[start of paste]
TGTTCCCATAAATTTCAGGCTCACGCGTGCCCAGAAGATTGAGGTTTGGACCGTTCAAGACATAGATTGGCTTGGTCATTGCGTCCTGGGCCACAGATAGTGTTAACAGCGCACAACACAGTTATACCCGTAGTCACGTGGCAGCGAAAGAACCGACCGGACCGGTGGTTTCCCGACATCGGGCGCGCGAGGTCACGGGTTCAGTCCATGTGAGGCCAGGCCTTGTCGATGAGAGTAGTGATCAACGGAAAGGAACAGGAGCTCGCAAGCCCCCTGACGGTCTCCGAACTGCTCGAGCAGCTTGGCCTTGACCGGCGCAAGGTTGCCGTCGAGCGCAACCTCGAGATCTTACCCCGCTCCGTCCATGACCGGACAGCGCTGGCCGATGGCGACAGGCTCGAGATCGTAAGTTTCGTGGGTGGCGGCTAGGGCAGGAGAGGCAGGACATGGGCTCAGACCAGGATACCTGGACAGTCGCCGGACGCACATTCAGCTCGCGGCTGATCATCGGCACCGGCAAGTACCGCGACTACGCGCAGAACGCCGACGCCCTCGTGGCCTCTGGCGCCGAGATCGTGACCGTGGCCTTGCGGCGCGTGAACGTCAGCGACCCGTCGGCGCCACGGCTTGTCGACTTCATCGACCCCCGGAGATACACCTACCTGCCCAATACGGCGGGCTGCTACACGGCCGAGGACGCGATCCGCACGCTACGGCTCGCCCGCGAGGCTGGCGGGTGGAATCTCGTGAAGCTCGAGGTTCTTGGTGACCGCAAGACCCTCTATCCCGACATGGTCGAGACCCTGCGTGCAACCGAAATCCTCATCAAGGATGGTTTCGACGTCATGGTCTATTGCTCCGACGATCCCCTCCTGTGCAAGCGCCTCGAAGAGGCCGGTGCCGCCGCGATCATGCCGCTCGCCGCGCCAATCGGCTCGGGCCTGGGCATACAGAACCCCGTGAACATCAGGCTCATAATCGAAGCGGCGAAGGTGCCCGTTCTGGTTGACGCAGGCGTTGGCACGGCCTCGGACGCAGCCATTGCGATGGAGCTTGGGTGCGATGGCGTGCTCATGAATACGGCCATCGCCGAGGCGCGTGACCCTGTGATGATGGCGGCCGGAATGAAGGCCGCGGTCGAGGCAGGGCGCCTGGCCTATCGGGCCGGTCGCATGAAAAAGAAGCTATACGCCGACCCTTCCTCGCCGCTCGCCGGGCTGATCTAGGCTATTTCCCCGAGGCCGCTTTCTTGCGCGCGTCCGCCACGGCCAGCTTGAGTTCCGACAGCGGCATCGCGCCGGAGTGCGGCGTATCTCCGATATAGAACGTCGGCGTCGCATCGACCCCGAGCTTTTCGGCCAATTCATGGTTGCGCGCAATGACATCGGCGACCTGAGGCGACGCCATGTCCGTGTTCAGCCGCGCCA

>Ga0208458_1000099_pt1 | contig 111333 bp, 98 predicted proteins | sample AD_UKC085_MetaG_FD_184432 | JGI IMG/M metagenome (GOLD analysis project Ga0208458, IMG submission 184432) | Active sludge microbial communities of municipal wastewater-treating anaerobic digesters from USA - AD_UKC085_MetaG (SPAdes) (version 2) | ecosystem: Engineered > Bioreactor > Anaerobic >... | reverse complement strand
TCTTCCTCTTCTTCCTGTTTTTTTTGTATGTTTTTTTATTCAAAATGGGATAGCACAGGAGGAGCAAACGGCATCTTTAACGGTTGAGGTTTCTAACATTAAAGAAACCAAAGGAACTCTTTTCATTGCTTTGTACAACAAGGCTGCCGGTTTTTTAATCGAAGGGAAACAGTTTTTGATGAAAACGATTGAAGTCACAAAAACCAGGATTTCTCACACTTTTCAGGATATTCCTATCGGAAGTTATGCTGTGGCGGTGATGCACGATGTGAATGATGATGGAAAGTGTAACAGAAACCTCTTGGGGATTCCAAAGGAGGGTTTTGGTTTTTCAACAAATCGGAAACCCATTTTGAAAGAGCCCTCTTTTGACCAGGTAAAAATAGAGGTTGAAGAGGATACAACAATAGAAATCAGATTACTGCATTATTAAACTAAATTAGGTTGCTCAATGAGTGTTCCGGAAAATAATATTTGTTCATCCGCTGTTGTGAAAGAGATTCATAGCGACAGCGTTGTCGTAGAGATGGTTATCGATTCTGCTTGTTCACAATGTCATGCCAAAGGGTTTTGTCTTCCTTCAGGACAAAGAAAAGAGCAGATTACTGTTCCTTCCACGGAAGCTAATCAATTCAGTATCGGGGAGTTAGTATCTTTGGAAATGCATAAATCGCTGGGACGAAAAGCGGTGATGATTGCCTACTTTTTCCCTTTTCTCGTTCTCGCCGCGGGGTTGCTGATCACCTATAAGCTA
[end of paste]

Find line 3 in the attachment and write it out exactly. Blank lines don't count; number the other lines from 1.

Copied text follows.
TCTTCCTCTTCTTCCTGTTTTTTTTGTATGTTTTTTTATTCAAAATGGGATAGCACAGGAGGAGCAAACGGCATCTTTAACGGTTGAGGTTTCTAACATTAAAGAAACCAAAGGAACTCTTTTCATTGCTTTGTACAACAAGGCTGCCGGTTTTTTAATCGAAGGGAAACAGTTTTTGATGAAAACGATTGAAGTCACAAAAACCAGGATTTCTCACACTTTTCAGGATATTCCTATCGGAAGTTATGCTGTGGCGGTGATGCACGATGTGAATGATGATGGAAAGTGTAACAGAAACCTCTTGGGGATTCCAAAGGAGGGTTTTGGTTTTTCAACAAATCGGAAACCCATTTTGAAAGAGCCCTCTTTTGACCAGGTAAAAATAGAGGTTGAAGAGGATACAACAATAGAAATCAGATTACTGCATTATTAAACTAAATTAGGTTGCTCAATGAGTGTTCCGGAAAATAATATTTGTTCATCCGCTGTTGTGAAAGAGATTCATAGCGACAGCGTTGTCGTAGAGATGGTTATCGATTCTGCTTGTTCACAATGTCATGCCAAAGGGTTTTGTCTTCCTTCAGGACAAAGAAAAGAGCAGATTACTGTTCCTTCCACGGAAGCTAATCAATTCAGTATCGGGGAGTTAGTATCTTTGGAAATGCATAAATCGCTGGGACGAAAAGCGGTGATGATTGCCTACTTTTTCCCTTTTCTCGTTCTCGCCGCGGGGTTGCTGATCACCTATAAGCTA